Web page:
If the long-term care market is “broken,” why are some experts calling this year the year to buy the product?
“The current private long-term care insurance market is effectively broken,” says Gretchen E. Alkema, vice president of policy and communications at the SCAN Foundation of Long Beach, Calif. “It has never held more than 10% of the potential market and many insurers have stopped offering these policies altogether. Reasons for lack of uptake are many: lack of public understanding and interest, high monthly premiums, and underwriting standards that make it difficult for individuals to qualify for coverage.”
Phyllis Shelton, president of Nashville-based LTC Consultants, concurs that the LTCI market is changing substantially. Nevertheless, Shelton, said “2013 is the year to buy long-term care insurance.”
Why buy (and why should advisers sell) long-term care insurance now?
“Insurance carriers are having to withdraw some of the more desirable benefits to keep rates as stable as possible,” Shelton says. “Now is the time to buy before gender rating kicks in and before the best inflation option [5%, compounded for life] becomes unaffordable or goes away. It takes time for new products to get approved — some states are really slow — so I believe we have until the end of this year before most of the changes are pushed through.”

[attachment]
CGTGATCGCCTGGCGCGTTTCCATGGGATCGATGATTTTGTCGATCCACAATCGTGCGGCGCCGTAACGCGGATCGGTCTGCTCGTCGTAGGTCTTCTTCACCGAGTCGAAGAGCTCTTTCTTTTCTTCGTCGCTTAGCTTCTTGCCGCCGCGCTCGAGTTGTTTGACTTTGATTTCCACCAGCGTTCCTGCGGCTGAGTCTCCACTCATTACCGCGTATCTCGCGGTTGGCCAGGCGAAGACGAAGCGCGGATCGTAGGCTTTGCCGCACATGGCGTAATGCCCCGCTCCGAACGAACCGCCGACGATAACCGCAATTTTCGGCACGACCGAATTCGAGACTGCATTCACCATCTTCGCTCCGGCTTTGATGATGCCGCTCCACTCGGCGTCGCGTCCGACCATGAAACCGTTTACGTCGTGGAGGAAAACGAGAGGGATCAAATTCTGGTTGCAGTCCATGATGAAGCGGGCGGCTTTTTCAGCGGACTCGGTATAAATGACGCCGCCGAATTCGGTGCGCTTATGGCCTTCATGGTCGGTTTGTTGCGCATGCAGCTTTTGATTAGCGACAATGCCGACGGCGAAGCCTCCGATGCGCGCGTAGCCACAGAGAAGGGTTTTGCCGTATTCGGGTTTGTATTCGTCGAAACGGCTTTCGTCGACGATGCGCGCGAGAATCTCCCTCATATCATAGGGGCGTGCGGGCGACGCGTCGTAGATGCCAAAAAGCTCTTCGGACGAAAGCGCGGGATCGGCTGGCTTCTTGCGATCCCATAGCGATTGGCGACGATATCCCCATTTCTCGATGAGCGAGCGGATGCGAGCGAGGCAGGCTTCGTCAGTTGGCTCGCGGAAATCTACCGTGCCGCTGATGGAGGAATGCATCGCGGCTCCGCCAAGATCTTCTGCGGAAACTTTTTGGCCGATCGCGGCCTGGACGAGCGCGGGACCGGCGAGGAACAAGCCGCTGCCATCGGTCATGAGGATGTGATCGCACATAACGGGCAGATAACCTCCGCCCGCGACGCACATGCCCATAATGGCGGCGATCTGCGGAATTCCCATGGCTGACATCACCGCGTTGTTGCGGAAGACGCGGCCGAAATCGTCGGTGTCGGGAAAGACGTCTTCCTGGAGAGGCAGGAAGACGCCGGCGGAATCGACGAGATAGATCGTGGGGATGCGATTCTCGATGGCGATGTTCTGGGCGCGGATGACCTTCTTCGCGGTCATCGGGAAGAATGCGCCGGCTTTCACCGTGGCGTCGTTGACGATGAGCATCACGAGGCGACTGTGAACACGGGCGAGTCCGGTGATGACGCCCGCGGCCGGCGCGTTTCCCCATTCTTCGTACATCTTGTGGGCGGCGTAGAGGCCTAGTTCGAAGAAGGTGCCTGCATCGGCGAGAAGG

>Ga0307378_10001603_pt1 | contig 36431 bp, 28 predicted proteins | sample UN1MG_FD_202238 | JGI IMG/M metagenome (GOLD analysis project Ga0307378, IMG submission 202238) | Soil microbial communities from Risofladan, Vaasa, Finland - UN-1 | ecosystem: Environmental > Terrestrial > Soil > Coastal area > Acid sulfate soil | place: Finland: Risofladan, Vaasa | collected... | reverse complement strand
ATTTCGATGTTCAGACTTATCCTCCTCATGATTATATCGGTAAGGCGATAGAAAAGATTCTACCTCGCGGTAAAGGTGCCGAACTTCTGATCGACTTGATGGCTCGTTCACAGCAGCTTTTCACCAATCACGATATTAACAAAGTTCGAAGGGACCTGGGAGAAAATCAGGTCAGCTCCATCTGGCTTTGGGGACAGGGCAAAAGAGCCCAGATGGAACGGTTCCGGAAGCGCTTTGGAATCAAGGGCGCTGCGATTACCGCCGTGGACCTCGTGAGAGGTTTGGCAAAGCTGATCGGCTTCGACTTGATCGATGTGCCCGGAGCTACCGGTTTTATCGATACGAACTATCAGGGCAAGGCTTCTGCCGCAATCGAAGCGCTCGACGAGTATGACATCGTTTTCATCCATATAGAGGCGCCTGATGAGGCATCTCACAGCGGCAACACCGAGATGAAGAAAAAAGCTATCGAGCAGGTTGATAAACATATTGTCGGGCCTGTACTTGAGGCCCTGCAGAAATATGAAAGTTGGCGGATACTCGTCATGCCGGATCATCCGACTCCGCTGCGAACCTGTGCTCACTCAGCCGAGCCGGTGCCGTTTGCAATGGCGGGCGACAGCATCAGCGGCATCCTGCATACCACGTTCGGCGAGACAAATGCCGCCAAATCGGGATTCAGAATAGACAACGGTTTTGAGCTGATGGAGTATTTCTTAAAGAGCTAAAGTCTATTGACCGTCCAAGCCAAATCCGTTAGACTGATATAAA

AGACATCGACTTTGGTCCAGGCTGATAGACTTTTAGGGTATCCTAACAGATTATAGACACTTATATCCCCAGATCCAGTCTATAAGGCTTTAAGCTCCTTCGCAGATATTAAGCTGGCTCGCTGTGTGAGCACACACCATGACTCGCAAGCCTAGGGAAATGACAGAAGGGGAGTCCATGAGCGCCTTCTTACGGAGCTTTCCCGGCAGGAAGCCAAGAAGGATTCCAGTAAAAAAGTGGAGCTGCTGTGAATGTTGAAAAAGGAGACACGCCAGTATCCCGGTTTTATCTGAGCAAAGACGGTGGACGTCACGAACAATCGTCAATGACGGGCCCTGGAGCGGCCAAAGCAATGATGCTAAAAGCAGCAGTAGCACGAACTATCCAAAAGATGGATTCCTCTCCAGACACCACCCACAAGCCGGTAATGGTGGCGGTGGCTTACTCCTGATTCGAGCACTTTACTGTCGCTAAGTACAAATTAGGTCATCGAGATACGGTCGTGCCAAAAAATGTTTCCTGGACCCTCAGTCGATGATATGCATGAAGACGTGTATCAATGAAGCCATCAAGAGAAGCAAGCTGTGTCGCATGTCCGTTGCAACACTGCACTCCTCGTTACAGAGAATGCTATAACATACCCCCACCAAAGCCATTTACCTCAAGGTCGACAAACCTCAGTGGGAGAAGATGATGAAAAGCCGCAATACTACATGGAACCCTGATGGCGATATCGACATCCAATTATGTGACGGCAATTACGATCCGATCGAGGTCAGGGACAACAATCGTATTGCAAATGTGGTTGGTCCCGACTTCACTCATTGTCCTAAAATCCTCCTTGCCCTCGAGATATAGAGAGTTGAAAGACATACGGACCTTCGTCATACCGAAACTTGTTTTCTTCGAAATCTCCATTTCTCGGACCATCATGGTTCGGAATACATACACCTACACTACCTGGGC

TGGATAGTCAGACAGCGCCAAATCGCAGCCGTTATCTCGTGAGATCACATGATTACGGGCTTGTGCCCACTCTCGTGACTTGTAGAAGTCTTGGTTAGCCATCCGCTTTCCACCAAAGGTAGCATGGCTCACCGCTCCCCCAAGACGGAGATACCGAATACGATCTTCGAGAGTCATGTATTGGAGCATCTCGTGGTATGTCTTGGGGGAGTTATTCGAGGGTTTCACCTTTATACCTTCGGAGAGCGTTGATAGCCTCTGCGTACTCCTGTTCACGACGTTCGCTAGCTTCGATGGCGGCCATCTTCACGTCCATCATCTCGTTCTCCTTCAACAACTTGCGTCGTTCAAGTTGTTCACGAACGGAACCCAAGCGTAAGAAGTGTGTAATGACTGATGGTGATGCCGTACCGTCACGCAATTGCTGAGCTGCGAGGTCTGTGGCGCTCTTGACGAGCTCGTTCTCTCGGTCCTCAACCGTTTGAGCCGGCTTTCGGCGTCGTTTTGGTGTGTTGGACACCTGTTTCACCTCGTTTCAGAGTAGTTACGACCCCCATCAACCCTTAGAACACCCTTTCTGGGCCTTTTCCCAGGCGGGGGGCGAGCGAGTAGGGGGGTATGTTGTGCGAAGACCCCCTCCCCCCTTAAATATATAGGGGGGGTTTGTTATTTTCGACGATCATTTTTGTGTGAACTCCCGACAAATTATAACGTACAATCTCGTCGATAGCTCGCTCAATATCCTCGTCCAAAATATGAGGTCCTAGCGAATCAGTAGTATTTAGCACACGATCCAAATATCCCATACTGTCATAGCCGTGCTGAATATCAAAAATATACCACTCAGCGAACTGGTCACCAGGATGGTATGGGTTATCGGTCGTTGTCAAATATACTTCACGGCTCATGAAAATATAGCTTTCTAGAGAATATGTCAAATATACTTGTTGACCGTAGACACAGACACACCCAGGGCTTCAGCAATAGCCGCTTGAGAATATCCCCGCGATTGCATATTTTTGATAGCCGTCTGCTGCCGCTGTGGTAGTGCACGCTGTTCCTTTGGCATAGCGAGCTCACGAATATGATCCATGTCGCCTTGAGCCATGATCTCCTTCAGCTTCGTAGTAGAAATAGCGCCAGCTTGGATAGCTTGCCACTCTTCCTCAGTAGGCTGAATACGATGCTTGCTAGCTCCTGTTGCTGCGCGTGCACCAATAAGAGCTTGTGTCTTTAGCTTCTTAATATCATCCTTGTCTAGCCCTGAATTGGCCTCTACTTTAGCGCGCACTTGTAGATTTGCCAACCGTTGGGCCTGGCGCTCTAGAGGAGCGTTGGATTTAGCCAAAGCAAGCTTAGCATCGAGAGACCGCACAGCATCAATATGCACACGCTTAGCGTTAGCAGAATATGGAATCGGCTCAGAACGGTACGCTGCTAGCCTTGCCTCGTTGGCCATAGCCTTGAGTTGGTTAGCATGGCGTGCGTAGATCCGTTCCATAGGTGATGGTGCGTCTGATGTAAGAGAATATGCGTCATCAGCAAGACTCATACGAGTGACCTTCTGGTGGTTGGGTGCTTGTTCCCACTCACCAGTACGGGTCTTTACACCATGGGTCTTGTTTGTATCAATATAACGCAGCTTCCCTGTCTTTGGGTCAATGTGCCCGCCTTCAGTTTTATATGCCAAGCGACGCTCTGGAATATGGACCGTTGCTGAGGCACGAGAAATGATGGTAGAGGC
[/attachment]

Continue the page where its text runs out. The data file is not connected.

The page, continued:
According to Shelton, LTC insurance is still a viable and necessary planning tool; there are new and effective solutions available. Those solutions include not only stand-alone LTC insurance but also combo products. That is, a client who buys a life insurance policy might also get LTC benefits, if needed; similarly, a client who buys an annuity might also receive money for long-term care, under the contract.
In any case, clients will have life insurance or annuity benefits. Money won’t be “wasted” on a stand-alone LTC policy if the client never collects benefits for long-term care. Clients essentially are leveraging the money they put into life insurance or a deferred annuity to provide funds for possible long-term care as well.
“My son Chris and I have sold combo products,” says Lisle, Illinois-based Brian Ashe of Brian Ashe & Associates, Ltd., an insurance and investment firm. “We have more interest now that there are fewer stand-alone policies. People like the idea of being able to ‘get something back’ if they don’t need the long-term care benefit.”
Shelton says combo products are also called “asset-based LTC.” As she cautions, “The big thing for producers to keep in mind is that they must explain what the product will pay out on a monthly basis at claim time. Even the wealthiest clients can get upset if they think they are buying something that pays half the cost of care and it really pays 20% of the cost when they have to use the policy.”
Clients with existing life insurance policies or annuities can exchange them, tax-free under Section 1035 of the tax code, for combo life insurance-LTC or annuity-LTC products as well as for stand-alone LTC insurance, Shelton notes.
Korn writes for Financial Planning, a SourceMedia publication.
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